There are a few types of tickets sold on National Rail, with the usual ones that I’ve been using allowing flexibility in which train you take and the routing you may so choose. However, certain tickets if bought in advance actually go at a discounted rate with added restrictions such as being non-refundable and only valid on the stated train. With a GWR Advance Single fare of £5.95 available on my journey a few days before departure, I took it up since I would be heading from Oxford to London at around that same time anyway.
Heading into Oxford Railway Station.
Collecting my ticket from the ticket machine.
Two coupons are issued, one for my actual ticket combined with the seat reservation ticket and another collection receipt.
My GWR Advance Single ticket from Oxford to London Paddington, only valid on the specified train.
My train would be departing from Platform 3.
Heading to the platform.
My train was already at the platform around 10 minutes before departure.
Looks like it’s good service all around today. A good day to go to London.
Heading to the front of the train for a nice picture.
GWR 800026 Don Cameron taking me to London Paddington today.
Unfortunately I couldn’t get any further or else I would be “See It. Say It. Sorted.”.
Boarding my 11:01 to London Paddington.
The interior of the GWR Class 800 IET.
I changed to a forward-facing pair of seats instead since it was unreserved.
The legroom on the GWR Class 800 IET.
My initial reserved seat 64, supposedly facing forward (“F”) but it turned out to be in reverse instead.
The tray table has an extending arm to place laptops on it.
Heading on towards Didcot Parkway and Reading.
Passing by Reading Train Care Depot.
Hmm, provisions for a future line extension?
More GWR trains at Reading Train Care Depot.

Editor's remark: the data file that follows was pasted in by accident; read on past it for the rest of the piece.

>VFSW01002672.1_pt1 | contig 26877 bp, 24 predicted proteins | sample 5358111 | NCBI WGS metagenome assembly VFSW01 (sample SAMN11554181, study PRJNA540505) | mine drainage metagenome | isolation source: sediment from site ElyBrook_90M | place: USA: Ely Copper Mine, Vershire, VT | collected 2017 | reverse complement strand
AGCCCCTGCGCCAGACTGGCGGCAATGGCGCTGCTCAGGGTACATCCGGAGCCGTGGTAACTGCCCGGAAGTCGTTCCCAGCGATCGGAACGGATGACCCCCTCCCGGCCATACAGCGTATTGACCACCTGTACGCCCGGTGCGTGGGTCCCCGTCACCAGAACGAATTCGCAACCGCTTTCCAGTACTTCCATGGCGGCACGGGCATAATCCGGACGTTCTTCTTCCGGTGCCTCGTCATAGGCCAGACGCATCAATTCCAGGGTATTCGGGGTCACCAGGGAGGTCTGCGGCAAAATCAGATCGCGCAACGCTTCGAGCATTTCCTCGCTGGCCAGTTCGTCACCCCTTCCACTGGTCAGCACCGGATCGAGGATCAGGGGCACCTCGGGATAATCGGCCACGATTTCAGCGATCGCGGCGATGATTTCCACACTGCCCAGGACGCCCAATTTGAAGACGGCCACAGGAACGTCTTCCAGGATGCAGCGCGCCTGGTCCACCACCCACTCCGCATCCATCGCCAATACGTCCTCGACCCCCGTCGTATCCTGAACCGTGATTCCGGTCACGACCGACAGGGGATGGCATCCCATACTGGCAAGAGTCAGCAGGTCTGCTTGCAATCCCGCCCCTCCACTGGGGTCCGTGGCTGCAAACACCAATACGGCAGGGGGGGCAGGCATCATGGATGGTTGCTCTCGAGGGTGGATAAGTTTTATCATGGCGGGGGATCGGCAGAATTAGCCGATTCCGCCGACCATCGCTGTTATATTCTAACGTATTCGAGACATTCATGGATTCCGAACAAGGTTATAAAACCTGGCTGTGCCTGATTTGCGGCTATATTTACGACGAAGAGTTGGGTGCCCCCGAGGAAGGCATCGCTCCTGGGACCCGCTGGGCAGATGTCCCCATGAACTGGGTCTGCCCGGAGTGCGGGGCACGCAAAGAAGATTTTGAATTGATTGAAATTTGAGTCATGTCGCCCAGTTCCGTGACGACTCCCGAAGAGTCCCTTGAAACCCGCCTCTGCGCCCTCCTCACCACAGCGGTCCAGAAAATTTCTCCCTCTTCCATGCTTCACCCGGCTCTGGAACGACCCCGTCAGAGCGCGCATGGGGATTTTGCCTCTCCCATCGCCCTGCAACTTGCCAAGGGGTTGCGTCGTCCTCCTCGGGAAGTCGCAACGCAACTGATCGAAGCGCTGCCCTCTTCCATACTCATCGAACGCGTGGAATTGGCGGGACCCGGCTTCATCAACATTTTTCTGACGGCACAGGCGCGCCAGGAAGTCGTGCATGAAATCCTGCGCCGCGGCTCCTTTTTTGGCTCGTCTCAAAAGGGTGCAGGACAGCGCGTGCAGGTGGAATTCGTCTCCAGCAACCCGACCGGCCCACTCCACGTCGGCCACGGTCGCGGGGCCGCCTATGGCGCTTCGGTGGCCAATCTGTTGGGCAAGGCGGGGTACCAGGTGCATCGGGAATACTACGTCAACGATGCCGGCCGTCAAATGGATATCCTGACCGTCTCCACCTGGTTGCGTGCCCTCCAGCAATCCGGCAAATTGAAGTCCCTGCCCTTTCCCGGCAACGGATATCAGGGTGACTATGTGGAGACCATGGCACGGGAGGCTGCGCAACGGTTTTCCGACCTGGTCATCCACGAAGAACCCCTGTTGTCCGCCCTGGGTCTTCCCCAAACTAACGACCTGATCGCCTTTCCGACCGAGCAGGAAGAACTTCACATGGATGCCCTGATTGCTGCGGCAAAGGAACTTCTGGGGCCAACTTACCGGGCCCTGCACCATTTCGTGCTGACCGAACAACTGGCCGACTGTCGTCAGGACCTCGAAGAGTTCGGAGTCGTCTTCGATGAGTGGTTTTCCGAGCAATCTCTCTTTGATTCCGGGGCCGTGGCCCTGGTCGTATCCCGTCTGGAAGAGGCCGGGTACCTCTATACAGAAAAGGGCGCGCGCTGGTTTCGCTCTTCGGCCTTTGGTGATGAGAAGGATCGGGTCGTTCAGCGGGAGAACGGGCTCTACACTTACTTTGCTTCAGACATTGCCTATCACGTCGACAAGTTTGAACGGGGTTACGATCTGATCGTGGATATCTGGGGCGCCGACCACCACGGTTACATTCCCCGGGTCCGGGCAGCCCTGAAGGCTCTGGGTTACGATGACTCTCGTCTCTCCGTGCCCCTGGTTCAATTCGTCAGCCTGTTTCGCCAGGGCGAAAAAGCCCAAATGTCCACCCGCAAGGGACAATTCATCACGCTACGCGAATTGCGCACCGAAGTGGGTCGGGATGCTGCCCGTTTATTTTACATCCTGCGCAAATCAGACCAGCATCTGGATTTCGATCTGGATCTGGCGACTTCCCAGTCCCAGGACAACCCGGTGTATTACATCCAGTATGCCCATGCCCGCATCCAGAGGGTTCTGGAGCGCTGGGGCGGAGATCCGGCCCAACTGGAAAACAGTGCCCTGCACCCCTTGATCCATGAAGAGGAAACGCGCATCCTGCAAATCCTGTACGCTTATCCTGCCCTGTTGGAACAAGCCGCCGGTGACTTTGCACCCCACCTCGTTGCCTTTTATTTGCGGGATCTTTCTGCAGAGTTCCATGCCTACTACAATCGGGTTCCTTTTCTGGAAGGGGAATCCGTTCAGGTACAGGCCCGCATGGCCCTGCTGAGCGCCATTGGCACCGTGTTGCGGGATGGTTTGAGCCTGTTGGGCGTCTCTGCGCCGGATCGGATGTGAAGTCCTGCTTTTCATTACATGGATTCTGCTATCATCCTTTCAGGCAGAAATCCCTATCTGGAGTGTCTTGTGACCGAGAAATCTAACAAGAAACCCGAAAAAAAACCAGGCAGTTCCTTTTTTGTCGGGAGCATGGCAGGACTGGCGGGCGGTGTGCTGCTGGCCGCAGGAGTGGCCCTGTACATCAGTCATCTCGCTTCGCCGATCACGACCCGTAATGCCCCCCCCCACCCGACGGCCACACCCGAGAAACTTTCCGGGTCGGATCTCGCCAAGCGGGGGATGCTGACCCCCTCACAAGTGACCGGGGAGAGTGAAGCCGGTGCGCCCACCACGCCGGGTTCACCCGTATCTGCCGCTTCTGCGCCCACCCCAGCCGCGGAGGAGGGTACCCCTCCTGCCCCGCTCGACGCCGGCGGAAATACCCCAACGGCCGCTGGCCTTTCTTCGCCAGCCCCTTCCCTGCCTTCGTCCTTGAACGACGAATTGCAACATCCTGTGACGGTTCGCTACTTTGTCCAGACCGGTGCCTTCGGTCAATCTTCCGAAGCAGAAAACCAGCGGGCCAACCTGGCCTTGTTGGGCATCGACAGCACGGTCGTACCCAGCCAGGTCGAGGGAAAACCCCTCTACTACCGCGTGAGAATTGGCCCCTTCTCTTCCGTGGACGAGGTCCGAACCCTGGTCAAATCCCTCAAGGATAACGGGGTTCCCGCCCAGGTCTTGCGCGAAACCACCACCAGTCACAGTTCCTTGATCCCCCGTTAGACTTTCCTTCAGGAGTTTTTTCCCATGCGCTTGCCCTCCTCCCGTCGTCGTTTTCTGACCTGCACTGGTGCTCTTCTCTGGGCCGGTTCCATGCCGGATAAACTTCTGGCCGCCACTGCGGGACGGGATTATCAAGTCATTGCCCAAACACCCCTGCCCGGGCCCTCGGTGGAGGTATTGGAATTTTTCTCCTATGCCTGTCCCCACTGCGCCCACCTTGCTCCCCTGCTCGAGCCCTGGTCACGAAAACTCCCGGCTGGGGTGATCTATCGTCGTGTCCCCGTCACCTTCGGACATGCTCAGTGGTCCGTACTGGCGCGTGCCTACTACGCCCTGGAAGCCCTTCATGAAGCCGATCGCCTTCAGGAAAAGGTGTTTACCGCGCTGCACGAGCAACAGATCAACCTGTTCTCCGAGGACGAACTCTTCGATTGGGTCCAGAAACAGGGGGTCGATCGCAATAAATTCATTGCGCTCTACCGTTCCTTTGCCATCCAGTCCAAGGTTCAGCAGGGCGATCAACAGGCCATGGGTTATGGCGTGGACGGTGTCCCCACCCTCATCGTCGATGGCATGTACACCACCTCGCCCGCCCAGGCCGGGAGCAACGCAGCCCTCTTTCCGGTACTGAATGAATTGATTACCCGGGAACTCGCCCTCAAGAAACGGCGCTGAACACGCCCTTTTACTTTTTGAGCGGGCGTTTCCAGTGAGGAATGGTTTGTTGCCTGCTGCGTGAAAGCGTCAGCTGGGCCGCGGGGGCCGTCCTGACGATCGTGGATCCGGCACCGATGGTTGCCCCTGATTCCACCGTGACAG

Making a brief stop at Reading.
Passing by a CrossCountry train.
Making a brief stop at Reading.
Someone reserved a seat here from Reading to Slough.
The train started to fill up here at Reading.
A refreshment trolley came around as the train departed.
Heading on to Slough.
A TfL Rail Class 345 Aventra somewhere near Reading.
Making a brief stop at Slough.
Passing by Airport Junction.
Passing by Hayes & Harlington.
Lots of TfL Rail trains from here on.
Passing by Southall.
Passing by a GWR Class 387 Electrostar.
Passing by a TfL Rail Siemens Desiro Class 360/2.
Passing by a Central Line 1992 Stock after Ealing Broadway.
A DB Schenker freight train stabling along the line.
Passing by TfL Rail Old Oak Common Depot.
Passing under the Overground line.
Passing by Tower Transit’s Westbourne Park Garage, an elevated bus garage above the railway tracks.
Passing by the Crossrail Royal Oak Portal.
Passing by Royal Oak Underground station.
Arriving at London Paddington Railway Station.
Lots of Class 800 IETs here.
Disembarking from 800026.
And hello London Paddington again.
No more cast nameplates for the new Class 800s, only stickers.
Looking back at 800026 Don Cameron.
The Class 800 IETs are the new staple at London Paddington.
Exiting through the ticket barriers.
To continue my journey into the city, I headed down for the Bakerloo Line as the District and Circle Lines were closed.
The Bakerloo Line platform at Paddington.
My incoming London Underground 1972 Stock Bakerloo Line train arriving at Paddington.
The interior of the London Underground 1972 Stock Bakerloo Line train.
Overall, a cheap and comfortable ride on the GWR Class 800 IETs, with the Advance Single fare comparable to a bus ride but at half the travel time. If you have a fixed itinerary, Advance Single fares are pretty worth it to secure your seat early.